An ecosystems view on PPRV, from Rome… Camilla Benfield reports

Delegates at the first expert meeting on PPRV at the livestock-wildlife interface, held at FAO Headquarters
Acknowledgement ©FAO/Giuseppe Carotenuto

The FAO (Food and Agriculture Organisation of the UN), whose mandate is to build a world without hunger, has set PPRV high on its agenda. Eradicating PPRV will help achieve the Sustainable Development Goals, particularly SDG1, to end poverty and SDG2, to end hunger. Removing the scourge of goat plague will enhance resilience of communities and empower women, who in many cultures are in charge of small ruminant farming.

Eradicating PPRV will also help realise another SDG, Life on Land (SDG 15). This was a key message at an expert meeting I attended at FAO Headquarters in Rome, funded by my Soulsby Fellowship. This was the first FAO meeting on PPRV at the livestock-wildlife interface. Why do wildlife need a place at the UN’s table? First, because we now have stark evidence for the impact of PPRV on biodiversity. Second, if we hope to eradicate PPRV from the globe, and use resources wisely to this end, our strategy must take into account the virus’s broad range of host species, both wild and domestic.

Rome is the site of the FAO Headquarters, whose Animal Production and Health Division helps to combat transboundary animal diseases

Thus, our recommendation from the first meeting ‘Controlling PPRV at the livestock-wildlife interface’ is that wildlife be explicitly integrated into the implementation of the PPR Global Eradication Program (GEP), the next GEP Phase being 2022-2027. 

One issue that came to the fore at the meeting was the lack of validated serological diagnostic tests for detecting PPRV infections in wildlife. Different species immune systems will ‘see’ PPRV differently and mount different immune responses. A test (ELISA for example) that detects anti-PPRV antibodies from a sheep cannot be assumed to work equivalently to detect anti-PPRV antibodies made by an infected antelope. There is a gap- which hopefully our research will soon fill – in understanding the relative performance of the various different tests in the various different host species. We badly need this information. For basic questions on PPRV epidemiology, but also for very applied reasons in support of the eradication campaign. The current PPRV vaccine does not enable discrimination of vaccinated from infected livestock. However, testing unvaccinated wild species to determine antibody presence can indicate if PPRV is still circulating in an area. Thus wildlife can act as ‘sentinels’ in the later stages of the vaccination campaign. But only if we apply the correct diagnostic tests!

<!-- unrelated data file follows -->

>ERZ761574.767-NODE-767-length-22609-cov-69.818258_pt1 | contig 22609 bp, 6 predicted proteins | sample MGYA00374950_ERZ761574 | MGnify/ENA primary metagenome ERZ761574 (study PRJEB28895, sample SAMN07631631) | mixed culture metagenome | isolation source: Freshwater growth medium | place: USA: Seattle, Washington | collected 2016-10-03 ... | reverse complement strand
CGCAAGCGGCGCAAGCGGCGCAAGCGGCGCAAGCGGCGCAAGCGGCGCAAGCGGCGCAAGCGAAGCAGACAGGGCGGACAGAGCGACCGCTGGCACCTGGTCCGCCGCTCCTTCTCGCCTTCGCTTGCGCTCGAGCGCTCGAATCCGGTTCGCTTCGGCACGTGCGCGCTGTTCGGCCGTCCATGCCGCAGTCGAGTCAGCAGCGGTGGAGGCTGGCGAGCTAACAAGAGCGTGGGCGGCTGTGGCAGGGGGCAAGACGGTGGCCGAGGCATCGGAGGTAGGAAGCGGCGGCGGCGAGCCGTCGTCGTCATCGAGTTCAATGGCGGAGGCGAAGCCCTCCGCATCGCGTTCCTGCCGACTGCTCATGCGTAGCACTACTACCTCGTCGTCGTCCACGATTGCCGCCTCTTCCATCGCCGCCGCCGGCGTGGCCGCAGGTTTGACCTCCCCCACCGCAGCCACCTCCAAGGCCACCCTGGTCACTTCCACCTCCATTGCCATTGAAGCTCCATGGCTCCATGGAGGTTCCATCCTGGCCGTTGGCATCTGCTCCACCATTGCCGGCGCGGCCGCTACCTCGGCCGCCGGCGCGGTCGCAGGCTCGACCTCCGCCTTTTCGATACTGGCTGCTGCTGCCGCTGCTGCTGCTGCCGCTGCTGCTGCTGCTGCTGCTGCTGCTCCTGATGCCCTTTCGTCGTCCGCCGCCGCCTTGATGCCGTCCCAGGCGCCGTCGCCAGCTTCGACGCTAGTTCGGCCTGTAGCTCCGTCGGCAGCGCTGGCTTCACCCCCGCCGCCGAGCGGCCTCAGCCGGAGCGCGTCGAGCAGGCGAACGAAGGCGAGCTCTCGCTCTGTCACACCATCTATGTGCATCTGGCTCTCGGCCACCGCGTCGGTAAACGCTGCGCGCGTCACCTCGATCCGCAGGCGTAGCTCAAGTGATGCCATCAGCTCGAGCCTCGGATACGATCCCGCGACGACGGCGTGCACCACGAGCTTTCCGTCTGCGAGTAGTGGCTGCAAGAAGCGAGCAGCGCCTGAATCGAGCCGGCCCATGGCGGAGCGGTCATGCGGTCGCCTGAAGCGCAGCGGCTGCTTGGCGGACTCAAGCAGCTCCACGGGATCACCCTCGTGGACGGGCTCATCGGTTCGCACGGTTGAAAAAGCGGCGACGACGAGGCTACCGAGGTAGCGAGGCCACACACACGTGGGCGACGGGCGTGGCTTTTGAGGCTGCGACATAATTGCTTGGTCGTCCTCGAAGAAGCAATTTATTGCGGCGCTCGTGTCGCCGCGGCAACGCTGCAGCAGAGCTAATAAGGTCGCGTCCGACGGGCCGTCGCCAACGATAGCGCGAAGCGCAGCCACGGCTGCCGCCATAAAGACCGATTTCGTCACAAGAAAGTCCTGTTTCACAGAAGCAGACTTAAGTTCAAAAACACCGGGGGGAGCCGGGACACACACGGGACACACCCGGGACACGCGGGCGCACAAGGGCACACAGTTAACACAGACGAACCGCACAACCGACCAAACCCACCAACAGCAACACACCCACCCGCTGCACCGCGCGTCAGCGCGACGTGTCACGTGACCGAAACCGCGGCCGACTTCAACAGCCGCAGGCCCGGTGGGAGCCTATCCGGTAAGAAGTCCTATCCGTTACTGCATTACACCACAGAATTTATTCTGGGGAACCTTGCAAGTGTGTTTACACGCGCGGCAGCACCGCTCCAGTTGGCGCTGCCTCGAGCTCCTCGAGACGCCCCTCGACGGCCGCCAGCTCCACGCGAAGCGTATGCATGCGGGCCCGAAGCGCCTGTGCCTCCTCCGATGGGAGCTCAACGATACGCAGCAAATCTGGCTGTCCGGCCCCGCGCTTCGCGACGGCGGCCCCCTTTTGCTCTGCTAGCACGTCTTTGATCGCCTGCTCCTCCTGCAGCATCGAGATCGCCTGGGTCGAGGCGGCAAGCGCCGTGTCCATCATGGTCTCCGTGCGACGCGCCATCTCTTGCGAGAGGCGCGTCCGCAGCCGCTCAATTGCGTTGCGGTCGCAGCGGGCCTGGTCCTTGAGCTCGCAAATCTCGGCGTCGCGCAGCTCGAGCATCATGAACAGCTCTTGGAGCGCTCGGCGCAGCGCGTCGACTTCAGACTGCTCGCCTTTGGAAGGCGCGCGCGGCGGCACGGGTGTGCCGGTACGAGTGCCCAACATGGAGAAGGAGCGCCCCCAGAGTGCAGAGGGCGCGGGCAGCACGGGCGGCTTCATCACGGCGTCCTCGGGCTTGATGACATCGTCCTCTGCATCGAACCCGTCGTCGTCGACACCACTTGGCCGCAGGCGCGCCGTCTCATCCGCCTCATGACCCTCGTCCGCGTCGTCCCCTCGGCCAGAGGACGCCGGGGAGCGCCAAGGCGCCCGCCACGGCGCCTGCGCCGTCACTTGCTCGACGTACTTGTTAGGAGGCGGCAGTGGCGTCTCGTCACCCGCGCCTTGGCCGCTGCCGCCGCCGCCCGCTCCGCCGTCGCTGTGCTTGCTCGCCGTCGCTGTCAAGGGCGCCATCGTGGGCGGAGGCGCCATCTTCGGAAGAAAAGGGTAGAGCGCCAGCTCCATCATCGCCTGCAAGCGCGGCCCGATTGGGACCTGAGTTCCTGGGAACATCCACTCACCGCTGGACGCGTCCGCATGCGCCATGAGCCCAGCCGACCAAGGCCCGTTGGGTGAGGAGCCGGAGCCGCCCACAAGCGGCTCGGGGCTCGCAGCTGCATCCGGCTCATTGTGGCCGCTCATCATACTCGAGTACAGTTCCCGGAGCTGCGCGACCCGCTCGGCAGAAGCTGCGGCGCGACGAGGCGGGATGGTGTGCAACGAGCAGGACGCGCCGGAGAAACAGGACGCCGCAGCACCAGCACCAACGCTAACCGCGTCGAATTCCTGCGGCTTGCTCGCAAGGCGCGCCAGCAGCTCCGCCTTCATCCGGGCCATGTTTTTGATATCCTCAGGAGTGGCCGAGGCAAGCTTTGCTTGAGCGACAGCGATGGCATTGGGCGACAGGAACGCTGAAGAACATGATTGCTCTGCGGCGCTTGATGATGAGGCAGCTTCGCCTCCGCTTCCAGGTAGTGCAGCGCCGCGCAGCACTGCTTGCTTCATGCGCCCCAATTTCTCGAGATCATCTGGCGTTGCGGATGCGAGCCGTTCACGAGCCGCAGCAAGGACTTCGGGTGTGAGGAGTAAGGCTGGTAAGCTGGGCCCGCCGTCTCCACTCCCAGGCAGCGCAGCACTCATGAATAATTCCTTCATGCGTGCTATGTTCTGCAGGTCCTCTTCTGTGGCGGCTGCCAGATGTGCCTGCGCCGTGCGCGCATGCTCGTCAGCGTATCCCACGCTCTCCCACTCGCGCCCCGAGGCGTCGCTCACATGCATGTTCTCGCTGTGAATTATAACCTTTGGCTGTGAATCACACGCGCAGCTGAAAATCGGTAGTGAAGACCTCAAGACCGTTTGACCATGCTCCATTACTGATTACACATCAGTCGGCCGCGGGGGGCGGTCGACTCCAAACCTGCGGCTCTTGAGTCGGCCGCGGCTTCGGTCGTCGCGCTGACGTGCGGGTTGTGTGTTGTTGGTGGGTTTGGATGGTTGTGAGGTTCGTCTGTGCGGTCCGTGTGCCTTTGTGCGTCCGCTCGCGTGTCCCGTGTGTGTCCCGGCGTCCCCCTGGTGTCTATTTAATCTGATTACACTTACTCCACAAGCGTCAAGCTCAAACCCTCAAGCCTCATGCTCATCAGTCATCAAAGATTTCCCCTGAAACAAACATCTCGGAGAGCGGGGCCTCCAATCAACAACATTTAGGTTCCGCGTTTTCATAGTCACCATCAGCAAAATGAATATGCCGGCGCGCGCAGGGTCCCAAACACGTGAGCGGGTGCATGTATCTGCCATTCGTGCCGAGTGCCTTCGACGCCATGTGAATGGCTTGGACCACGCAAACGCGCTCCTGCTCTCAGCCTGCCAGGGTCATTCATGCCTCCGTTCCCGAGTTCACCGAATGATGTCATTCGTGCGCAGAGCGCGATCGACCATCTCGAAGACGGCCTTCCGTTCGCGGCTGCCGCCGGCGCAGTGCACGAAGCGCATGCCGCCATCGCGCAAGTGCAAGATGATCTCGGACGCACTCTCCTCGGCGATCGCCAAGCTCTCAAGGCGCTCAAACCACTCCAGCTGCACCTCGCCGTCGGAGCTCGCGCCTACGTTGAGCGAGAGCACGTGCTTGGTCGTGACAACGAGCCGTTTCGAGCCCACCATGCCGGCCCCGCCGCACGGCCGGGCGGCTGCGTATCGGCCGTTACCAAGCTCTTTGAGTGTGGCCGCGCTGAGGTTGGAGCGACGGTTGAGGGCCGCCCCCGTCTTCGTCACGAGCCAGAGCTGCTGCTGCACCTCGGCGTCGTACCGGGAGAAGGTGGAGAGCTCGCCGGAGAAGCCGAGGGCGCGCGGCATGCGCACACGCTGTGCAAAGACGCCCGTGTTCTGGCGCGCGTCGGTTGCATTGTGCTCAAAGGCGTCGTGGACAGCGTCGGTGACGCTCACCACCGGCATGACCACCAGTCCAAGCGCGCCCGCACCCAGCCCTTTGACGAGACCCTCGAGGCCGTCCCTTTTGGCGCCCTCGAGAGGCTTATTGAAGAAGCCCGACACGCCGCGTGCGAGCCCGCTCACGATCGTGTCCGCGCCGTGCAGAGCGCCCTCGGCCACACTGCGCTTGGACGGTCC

New technologies can help us here, and at the meeting I presented on one of them- ‘PPRV pseudotypes’. My Soulsby Fellowship funded a trip to Glasgow University earlier in the year, where I learnt how to make and use these. PPRV pseudotypes are hybrid virus-like particles with surface proteins from PPRV, but their ‘innards’ from another virus. They enter cells (using their PPRV-derived proteins) but they can’t replicate i.e. make offspring. They are not an actual virus. However, they are a very useful tool for serological testing for PPRV: if a blood sample contains antibodies against PPRV, these antibodies will latch onto the PPRV proteins on the pseudotyped particle and ‘neutralise’ it i.e. prevent it from entering cells. Pseudotypes don’t require the high biosecurity containment facilities needed to handle PPR virus. They also don’t employ species-specific reagents (such as secondary antibodies used in many ELISA kits). In a recent grant application, we have proposed a multi-centre collaborative grant, with the Sokoine University of Agriculture, my Soulsby Fellowship host in Tanzania, as a key partner. Its aim is to provide recommendations for researchers and policy-makers on how to reliably test for PPRV across the range of wild and domestic species that this virus infects, in order to help research to combat PPRV and achieve eradication. It’s critical we lay the research and scientific foundations now – and are honest about our knowledge gaps – in order to support the huge logistical, practical and political task of PPRV eradication. The Rome FAO meeting and amendments to the PPR GEP are a very positive move in acknowledging the need for an ecosystemic ‘One health’ view on PPR that includes wildlife in the PPRV equation we are all trying to solve.